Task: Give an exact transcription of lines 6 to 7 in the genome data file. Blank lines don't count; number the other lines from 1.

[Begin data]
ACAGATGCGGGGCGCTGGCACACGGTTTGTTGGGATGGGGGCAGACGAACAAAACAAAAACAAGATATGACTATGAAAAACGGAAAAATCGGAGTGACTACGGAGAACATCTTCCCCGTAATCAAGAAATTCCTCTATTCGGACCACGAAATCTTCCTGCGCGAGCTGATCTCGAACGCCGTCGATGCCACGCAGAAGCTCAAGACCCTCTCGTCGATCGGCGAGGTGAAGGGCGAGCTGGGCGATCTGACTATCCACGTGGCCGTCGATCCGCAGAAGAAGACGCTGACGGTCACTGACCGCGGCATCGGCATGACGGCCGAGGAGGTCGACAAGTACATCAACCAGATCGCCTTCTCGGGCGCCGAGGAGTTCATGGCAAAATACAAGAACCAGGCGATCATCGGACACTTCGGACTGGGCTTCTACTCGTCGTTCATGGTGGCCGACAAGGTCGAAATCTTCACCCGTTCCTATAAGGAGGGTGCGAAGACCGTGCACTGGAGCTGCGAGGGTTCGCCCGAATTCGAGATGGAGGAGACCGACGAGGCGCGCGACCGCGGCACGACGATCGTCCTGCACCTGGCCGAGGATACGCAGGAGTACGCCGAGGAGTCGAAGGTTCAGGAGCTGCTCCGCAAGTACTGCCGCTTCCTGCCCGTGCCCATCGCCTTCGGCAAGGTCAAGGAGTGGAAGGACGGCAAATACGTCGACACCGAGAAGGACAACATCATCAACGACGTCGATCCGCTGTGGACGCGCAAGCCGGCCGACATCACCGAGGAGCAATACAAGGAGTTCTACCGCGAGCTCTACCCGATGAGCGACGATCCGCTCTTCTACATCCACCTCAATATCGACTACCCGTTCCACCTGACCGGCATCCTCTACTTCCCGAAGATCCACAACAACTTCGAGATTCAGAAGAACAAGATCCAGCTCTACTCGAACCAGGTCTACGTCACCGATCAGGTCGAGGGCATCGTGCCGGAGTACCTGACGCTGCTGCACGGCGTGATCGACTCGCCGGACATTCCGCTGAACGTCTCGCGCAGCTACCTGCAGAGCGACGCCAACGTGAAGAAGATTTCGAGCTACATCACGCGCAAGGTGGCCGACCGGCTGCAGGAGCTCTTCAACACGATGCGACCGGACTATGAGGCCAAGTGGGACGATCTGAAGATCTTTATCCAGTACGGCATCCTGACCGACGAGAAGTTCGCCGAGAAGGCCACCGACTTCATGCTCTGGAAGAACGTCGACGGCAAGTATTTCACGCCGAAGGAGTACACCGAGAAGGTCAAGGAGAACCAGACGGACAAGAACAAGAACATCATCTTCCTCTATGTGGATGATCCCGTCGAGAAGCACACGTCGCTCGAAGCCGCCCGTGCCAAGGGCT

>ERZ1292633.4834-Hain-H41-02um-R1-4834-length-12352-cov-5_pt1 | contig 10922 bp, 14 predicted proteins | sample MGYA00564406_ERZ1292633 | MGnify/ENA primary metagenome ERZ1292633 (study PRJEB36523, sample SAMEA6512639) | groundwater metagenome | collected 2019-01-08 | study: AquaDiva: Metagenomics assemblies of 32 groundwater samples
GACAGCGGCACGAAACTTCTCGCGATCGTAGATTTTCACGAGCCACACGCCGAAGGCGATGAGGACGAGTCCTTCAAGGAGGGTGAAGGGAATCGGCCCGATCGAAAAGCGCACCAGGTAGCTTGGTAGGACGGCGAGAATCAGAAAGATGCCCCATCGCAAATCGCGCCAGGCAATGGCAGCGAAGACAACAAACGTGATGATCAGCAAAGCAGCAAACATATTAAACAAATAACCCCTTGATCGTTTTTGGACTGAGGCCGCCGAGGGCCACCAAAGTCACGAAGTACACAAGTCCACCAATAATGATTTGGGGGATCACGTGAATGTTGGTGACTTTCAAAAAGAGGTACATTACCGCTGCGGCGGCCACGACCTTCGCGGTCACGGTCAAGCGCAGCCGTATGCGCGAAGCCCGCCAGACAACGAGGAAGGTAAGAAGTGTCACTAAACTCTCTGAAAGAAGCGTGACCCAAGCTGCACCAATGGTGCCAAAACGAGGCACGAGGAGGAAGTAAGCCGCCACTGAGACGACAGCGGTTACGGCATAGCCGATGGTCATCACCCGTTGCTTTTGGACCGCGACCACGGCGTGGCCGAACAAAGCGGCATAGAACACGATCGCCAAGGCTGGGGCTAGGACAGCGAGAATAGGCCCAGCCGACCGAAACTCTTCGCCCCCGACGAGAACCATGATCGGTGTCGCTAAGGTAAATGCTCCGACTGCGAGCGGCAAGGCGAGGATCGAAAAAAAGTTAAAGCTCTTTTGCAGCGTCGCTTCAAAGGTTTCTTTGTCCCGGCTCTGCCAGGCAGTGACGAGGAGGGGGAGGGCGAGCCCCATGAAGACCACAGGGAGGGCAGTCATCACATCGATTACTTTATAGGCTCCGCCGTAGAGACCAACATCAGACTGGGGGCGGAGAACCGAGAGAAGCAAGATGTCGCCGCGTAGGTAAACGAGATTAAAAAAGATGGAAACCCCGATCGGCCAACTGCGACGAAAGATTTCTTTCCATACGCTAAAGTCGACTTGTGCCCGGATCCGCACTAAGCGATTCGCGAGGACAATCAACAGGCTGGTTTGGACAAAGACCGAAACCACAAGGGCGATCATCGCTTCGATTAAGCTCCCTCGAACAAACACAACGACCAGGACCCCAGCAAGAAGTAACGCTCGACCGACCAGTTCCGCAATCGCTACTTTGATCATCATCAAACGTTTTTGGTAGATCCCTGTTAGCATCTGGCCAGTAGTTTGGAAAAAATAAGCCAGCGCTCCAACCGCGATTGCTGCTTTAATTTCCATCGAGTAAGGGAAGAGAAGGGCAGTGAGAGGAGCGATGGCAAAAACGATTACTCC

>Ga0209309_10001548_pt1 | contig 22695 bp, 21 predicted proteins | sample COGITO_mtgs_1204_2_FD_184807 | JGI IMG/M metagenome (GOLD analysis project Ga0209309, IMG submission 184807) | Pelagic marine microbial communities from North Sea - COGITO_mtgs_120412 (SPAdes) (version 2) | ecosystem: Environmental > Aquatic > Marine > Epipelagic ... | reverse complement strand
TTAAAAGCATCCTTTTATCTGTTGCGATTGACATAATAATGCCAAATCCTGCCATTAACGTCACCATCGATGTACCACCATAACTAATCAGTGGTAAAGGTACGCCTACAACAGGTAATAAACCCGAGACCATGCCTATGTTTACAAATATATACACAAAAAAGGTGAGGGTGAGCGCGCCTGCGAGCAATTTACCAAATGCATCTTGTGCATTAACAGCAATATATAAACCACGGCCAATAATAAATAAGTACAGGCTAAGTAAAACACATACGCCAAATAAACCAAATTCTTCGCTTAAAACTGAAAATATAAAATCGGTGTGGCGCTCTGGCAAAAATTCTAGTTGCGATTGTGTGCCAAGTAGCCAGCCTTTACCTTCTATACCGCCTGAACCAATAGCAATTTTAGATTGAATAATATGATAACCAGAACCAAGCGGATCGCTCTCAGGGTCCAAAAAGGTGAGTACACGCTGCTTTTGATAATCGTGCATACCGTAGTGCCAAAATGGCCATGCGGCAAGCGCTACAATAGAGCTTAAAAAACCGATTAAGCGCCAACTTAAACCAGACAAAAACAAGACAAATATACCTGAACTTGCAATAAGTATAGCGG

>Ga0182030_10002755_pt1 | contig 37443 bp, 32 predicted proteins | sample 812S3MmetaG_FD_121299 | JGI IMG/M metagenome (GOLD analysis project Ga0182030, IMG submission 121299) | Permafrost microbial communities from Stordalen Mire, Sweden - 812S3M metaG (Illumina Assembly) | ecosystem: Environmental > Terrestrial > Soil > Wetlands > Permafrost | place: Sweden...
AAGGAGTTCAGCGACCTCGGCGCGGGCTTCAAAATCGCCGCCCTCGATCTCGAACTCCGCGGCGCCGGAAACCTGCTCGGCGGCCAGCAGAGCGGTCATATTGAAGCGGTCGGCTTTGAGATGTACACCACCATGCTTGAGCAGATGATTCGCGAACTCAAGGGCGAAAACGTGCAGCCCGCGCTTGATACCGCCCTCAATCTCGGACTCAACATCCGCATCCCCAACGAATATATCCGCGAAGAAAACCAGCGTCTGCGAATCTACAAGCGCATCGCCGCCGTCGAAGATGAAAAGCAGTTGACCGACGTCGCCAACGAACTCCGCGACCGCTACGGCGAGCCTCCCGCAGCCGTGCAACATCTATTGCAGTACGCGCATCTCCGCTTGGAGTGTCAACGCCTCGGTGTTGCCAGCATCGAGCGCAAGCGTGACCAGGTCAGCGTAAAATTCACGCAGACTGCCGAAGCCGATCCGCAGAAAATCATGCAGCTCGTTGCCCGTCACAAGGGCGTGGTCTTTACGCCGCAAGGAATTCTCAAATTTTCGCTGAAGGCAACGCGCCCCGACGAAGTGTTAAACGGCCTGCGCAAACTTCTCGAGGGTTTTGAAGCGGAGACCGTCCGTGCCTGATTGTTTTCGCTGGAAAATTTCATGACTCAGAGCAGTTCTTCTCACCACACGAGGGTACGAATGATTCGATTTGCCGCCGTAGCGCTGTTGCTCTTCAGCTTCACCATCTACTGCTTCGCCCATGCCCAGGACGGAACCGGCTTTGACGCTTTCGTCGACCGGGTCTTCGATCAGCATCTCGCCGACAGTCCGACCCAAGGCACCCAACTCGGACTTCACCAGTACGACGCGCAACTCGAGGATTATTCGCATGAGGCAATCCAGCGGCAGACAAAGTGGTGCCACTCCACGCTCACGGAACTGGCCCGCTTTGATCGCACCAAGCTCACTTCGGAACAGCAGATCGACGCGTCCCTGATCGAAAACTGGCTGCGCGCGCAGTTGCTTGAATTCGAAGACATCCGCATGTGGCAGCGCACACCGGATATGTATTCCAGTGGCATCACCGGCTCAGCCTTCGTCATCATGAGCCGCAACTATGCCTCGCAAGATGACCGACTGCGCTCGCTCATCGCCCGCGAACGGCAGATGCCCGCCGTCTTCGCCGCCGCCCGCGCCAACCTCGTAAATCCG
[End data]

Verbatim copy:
>Ga0182030_10002755_pt1 | contig 37443 bp, 32 predicted proteins | sample 812S3MmetaG_FD_121299 | JGI IMG/M metagenome (GOLD analysis project Ga0182030, IMG submission 121299) | Permafrost microbial communities from Stordalen Mire, Sweden - 812S3M metaG (Illumina Assembly) | ecosystem: Environmental > Terrestrial > Soil > Wetlands > Permafrost | place: Sweden...
AAGGAGTTCAGCGACCTCGGCGCGGGCTTCAAAATCGCCGCCCTCGATCTCGAACTCCGCGGCGCCGGAAACCTGCTCGGCGGCCAGCAGAGCGGTCATATTGAAGCGGTCGGCTTTGAGATGTACACCACCATGCTTGAGCAGATGATTCGCGAACTCAAGGGCGAAAACGTGCAGCCCGCGCTTGATACCGCCCTCAATCTCGGACTCAACATCCGCATCCCCAACGAATATATCCGCGAAGAAAACCAGCGTCTGCGAATCTACAAGCGCATCGCCGCCGTCGAAGATGAAAAGCAGTTGACCGACGTCGCCAACGAACTCCGCGACCGCTACGGCGAGCCTCCCGCAGCCGTGCAACATCTATTGCAGTACGCGCATCTCCGCTTGGAGTGTCAACGCCTCGGTGTTGCCAGCATCGAGCGCAAGCGTGACCAGGTCAGCGTAAAATTCACGCAGACTGCCGAAGCCGATCCGCAGAAAATCATGCAGCTCGTTGCCCGTCACAAGGGCGTGGTCTTTACGCCGCAAGGAATTCTCAAATTTTCGCTGAAGGCAACGCGCCCCGACGAAGTGTTAAACGGCCTGCGCAAACTTCTCGAGGGTTTTGAAGCGGAGACCGTCCGTGCCTGATTGTTTTCGCTGGAAAATTTCATGACTCAGAGCAGTTCTTCTCACCACACGAGGGTACGAATGATTCGATTTGCCGCCGTAGCGCTGTTGCTCTTCAGCTTCACCATCTACTGCTTCGCCCATGCCCAGGACGGAACCGGCTTTGACGCTTTCGTCGACCGGGTCTTCGATCAGCATCTCGCCGACAGTCCGACCCAAGGCACCCAACTCGGACTTCACCAGTACGACGCGCAACTCGAGGATTATTCGCATGAGGCAATCCAGCGGCAGACAAAGTGGTGCCACTCCACGCTCACGGAACTGGCCCGCTTTGATCGCACCAAGCTCACTTCGGAACAGCAGATCGACGCGTCCCTGATCGAAAACTGGCTGCGCGCGCAGTTGCTTGAATTCGAAGACATCCGCATGTGGCAGCGCACACCGGATATGTATTCCAGTGGCATCACCGGCTCAGCCTTCGTCATCATGAGCCGCAACTATGCCTCGCAAGATGACCGACTGCGCTCGCTCATCGCCCGCGAACGGCAGATGCCCGCCGTCTTCGCCGCCGCCCGCGCCAACCTCGTAAATCCG